*optional extra few tbsps of a ‘flavour bomb’ eg: soy sauce/coffee/cocoa
In a large, heavy bottomed pot, sauté the onions and garlic in the oil until soft and starting to colour.
Then add the root vegetables and spices. Stir for a few minutes to release the flavours.
Add the lentils, quinoa, tin of tomatoes and water/stock. Season well with salt and pepper then simmer until the lentils are soft. This should take around 30 minutes. Stir occasionally to ensure nothing is sticking and burning on the base of the pot.
Then add the beans, taste and adjust the seasoning as needed. I usually add about 3 tbsp of soy sauce or a tbsp or two of cocoa powder to enrich the chilli.
Serve with rice or wedges, in tacos or burritos or however you like! It’s even better the next day so make a big batch and get some in the freezer for a rainy day?
Butternut squashes are the most common squash that we deliver on repeat at Green Earth Organics and it’s no wonder. Organic vegetables just taste better! If you’ve ever been disappointed by a bland, watery supermarket squash, we urge you to try one of ours. These vibrant veggies are sweet and nutty and their fabulous flavour is more than matched by their incredible nutritional profile. Butternut squash is a great source of fibre, vitamins and minerals including A, B, C, E, calcium, magnesium and zinc.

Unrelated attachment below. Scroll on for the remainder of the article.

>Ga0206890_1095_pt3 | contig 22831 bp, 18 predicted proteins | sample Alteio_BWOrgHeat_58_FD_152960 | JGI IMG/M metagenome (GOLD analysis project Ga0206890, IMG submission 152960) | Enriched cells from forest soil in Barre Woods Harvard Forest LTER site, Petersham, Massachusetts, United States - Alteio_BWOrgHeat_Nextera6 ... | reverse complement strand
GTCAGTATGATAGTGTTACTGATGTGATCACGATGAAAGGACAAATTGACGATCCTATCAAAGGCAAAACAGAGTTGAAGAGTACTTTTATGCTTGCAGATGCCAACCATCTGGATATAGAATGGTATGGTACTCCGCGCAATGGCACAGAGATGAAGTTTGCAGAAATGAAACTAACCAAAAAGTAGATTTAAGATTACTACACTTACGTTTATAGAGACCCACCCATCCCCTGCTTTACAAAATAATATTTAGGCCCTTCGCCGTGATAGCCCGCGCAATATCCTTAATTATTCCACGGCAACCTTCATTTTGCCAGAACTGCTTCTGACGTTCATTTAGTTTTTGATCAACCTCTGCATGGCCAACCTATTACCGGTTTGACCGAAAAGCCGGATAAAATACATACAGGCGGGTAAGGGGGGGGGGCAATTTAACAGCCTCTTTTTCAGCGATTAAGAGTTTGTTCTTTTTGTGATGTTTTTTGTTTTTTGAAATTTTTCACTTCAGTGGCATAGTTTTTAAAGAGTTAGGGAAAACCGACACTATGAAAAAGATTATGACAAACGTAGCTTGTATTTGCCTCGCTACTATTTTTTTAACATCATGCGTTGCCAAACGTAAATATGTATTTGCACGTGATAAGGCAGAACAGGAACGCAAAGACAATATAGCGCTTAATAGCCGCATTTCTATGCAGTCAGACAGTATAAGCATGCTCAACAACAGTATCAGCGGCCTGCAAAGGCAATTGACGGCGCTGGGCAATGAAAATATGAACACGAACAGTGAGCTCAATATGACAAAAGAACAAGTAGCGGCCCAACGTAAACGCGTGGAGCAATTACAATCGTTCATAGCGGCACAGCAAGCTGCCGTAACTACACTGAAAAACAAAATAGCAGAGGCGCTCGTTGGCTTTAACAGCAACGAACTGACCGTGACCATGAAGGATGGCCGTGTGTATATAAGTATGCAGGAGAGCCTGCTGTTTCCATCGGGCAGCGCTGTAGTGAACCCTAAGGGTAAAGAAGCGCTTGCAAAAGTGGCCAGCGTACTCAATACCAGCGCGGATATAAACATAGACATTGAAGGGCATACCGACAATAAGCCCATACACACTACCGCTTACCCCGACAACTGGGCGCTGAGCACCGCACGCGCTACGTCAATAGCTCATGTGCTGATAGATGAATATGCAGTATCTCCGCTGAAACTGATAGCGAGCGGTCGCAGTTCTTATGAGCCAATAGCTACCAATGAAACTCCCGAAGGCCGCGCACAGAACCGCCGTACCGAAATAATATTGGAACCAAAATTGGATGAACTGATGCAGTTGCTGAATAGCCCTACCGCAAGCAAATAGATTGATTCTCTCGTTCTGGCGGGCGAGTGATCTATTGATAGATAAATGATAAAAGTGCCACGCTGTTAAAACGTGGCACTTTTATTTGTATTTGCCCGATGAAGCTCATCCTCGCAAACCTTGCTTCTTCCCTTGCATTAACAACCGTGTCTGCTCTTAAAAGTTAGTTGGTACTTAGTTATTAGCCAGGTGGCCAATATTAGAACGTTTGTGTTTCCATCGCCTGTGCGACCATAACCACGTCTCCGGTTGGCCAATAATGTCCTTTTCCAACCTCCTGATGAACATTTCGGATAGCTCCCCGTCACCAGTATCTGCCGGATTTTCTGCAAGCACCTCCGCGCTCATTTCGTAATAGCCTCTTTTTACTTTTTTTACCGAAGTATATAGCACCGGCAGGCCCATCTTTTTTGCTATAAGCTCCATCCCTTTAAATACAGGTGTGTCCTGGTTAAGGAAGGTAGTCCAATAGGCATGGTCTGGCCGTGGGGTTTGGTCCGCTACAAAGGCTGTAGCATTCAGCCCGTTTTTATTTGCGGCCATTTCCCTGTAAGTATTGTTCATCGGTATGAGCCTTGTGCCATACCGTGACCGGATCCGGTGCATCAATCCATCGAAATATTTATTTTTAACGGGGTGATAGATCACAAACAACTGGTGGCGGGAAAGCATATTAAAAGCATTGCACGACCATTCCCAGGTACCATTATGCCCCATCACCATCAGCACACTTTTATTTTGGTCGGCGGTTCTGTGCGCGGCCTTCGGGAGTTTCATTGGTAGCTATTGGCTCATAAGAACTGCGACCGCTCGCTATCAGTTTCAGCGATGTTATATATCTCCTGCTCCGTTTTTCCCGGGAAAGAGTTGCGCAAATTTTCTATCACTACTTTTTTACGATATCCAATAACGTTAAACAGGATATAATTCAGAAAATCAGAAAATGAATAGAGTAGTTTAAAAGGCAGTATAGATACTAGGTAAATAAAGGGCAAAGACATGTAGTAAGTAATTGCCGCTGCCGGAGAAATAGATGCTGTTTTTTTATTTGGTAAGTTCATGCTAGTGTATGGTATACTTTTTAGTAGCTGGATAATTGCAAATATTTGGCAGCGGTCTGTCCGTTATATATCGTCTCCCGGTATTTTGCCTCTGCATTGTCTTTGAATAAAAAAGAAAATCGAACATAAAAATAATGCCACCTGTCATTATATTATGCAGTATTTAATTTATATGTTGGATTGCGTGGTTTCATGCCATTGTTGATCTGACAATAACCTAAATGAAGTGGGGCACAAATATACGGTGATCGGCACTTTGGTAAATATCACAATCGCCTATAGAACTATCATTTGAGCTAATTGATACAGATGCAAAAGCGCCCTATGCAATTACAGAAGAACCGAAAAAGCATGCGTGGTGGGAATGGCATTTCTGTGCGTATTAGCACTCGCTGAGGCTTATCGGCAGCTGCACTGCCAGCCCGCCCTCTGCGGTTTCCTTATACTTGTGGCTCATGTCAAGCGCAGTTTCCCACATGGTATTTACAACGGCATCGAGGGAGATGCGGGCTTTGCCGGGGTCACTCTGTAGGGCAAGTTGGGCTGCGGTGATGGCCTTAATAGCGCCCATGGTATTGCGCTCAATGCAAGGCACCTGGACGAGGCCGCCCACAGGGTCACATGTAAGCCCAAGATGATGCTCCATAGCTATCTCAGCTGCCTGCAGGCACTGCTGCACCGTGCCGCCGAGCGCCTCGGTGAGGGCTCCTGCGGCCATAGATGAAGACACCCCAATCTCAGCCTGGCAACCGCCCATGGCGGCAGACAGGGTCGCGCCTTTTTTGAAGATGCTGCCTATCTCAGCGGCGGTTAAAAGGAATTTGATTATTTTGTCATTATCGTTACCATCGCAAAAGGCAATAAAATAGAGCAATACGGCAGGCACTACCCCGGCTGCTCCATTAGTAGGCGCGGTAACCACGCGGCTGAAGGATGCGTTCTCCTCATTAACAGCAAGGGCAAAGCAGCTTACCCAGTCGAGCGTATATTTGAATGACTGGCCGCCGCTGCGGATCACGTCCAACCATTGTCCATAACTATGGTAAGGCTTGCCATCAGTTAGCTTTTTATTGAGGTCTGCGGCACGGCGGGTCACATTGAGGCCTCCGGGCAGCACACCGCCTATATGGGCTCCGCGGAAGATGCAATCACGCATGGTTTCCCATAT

Here are just 4 ways I cook a butternut squash regularly. Let us know your favourite butternut recipes in the comments or over on our friendly facebook group. We love to see what you’ve been making with our vegetables.
Head to our shop here to sign up for a veg box subscription or order from our wide selection of organic fruit, veg and groceries.
Lentil Pie with Squash Mash
Ingredients (serves 4)
1 onion, diced
3 cloves of garlic, crushed
10 diced mushrooms or two grated carrots or beetroots (use any base veg that is in season or a combination of veg that you like, diced or grated)
2 sticks of celery, diced
2 tbsp olive oil
1 vegetable stock cube or a big pinch of dried, crumbled mushrooms
1 mug of green/brown lentils (or two tins of cooked lentils, drained)
1/4 to 1/2 a butternut squash (or about 400g if you want to weigh it), peeled
a similar amount of potato as the squash, around 400g
salt, pepper and olive oil or butter for the mash – to taste
Sauté the onion, garlic in a little olive oil over a medium-high heat until starting to soften and take on some colour.